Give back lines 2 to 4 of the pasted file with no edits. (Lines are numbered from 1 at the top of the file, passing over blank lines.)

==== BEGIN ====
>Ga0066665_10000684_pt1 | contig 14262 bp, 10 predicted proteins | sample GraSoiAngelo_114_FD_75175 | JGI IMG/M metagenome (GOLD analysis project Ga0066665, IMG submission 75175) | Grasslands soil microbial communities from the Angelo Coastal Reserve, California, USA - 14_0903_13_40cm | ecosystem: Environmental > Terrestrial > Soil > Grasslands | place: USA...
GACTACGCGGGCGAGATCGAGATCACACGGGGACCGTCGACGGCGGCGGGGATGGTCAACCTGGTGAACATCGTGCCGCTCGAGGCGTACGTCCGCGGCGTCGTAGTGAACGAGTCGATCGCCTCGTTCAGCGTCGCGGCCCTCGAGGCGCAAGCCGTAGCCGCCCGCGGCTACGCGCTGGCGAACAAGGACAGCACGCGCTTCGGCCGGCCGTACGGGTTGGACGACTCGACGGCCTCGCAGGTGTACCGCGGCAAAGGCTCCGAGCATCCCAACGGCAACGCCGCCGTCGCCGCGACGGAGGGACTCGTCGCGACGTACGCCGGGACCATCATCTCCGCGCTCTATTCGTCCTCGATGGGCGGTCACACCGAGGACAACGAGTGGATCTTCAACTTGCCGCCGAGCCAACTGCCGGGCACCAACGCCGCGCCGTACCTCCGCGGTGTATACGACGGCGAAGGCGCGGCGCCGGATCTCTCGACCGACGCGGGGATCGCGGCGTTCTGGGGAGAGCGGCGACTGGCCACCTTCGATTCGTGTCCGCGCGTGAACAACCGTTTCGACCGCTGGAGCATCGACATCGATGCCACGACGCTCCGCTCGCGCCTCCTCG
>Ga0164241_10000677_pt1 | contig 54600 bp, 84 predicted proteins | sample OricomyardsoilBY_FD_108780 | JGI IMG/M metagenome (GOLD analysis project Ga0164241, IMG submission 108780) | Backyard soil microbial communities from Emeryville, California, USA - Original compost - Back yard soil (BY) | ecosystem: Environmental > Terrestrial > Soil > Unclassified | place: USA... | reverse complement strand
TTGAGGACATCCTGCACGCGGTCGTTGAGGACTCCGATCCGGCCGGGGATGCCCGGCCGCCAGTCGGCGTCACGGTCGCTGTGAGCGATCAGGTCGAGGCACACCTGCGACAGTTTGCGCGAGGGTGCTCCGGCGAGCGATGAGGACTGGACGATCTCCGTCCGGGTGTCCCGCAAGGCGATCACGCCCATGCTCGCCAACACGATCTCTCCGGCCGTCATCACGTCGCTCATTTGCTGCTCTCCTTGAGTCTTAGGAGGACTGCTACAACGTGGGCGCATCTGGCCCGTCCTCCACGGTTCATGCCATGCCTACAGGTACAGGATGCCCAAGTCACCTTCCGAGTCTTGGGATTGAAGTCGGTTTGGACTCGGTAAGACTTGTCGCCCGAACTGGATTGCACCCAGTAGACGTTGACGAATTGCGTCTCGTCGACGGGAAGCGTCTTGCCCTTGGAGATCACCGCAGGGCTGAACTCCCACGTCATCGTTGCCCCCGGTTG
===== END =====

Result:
GACTACGCGGGCGAGATCGAGATCACACGGGGACCGTCGACGGCGGCGGGGATGGTCAACCTGGTGAACATCGTGCCGCTCGAGGCGTACGTCCGCGGCGTCGTAGTGAACGAGTCGATCGCCTCGTTCAGCGTCGCGGCCCTCGAGGCGCAAGCCGTAGCCGCCCGCGGCTACGCGCTGGCGAACAAGGACAGCACGCGCTTCGGCCGGCCGTACGGGTTGGACGACTCGACGGCCTCGCAGGTGTACCGCGGCAAAGGCTCCGAGCATCCCAACGGCAACGCCGCCGTCGCCGCGACGGAGGGACTCGTCGCGACGTACGCCGGGACCATCATCTCCGCGCTCTATTCGTCCTCGATGGGCGGTCACACCGAGGACAACGAGTGGATCTTCAACTTGCCGCCGAGCCAACTGCCGGGCACCAACGCCGCGCCGTACCTCCGCGGTGTATACGACGGCGAAGGCGCGGCGCCGGATCTCTCGACCGACGCGGGGATCGCGGCGTTCTGGGGAGAGCGGCGACTGGCCACCTTCGATTCGTGTCCGCGCGTGAACAACCGTTTCGACCGCTGGAGCATCGACATCGATGCCACGACGCTCCGCTCGCGCCTCCTCG
>Ga0164241_10000677_pt1 | contig 54600 bp, 84 predicted proteins | sample OricomyardsoilBY_FD_108780 | JGI IMG/M metagenome (GOLD analysis project Ga0164241, IMG submission 108780) | Backyard soil microbial communities from Emeryville, California, USA - Original compost - Back yard soil (BY) | ecosystem: Environmental > Terrestrial > Soil > Unclassified | place: USA... | reverse complement strand
TTGAGGACATCCTGCACGCGGTCGTTGAGGACTCCGATCCGGCCGGGGATGCCCGGCCGCCAGTCGGCGTCACGGTCGCTGTGAGCGATCAGGTCGAGGCACACCTGCGACAGTTTGCGCGAGGGTGCTCCGGCGAGCGATGAGGACTGGACGATCTCCGTCCGGGTGTCCCGCAAGGCGATCACGCCCATGCTCGCCAACACGATCTCTCCGGCCGTCATCACGTCGCTCATTTGCTGCTCTCCTTGAGTCTTAGGAGGACTGCTACAACGTGGGCGCATCTGGCCCGTCCTCCACGGTTCATGCCATGCCTACAGGTACAGGATGCCCAAGTCACCTTCCGAGTCTTGGGATTGAAGTCGGTTTGGACTCGGTAAGACTTGTCGCCCGAACTGGATTGCACCCAGTAGACGTTGACGAATTGCGTCTCGTCGACGGGAAGCGTCTTGCCCTTGGAGATCACCGCAGGGCTGAACTCCCACGTCATCGTTGCCCCCGGTTG